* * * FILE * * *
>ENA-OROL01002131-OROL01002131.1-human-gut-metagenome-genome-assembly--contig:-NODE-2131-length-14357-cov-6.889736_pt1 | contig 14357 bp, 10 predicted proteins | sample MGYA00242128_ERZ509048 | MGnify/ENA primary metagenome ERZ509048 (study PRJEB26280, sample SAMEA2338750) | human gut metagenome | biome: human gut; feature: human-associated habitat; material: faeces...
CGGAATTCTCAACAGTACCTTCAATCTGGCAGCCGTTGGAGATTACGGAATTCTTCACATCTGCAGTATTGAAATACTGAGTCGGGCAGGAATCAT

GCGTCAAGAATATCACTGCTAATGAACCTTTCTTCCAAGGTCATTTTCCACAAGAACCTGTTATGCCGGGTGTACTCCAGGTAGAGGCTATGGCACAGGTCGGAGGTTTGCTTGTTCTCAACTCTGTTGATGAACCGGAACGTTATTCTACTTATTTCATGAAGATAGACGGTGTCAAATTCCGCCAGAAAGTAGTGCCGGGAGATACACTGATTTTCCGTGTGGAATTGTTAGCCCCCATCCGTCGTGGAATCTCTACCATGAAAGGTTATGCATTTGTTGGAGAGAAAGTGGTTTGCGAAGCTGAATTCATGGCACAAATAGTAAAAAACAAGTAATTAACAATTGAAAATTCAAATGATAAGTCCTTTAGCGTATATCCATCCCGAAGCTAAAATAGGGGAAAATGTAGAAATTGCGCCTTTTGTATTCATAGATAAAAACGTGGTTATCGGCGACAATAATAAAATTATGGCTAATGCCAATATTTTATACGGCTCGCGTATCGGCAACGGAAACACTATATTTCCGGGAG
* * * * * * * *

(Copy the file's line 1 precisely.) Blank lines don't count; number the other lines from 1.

>ENA-OROL01002131-OROL01002131.1-human-gut-metagenome-genome-assembly--contig:-NODE-2131-length-14357-cov-6.889736_pt1 | contig 14357 bp, 10 predicted proteins | sample MGYA00242128_ERZ509048 | MGnify/ENA primary metagenome ERZ509048 (study PRJEB26280, sample SAMEA2338750) | human gut metagenome | biome: human gut; feature: human-associated habitat; material: faeces...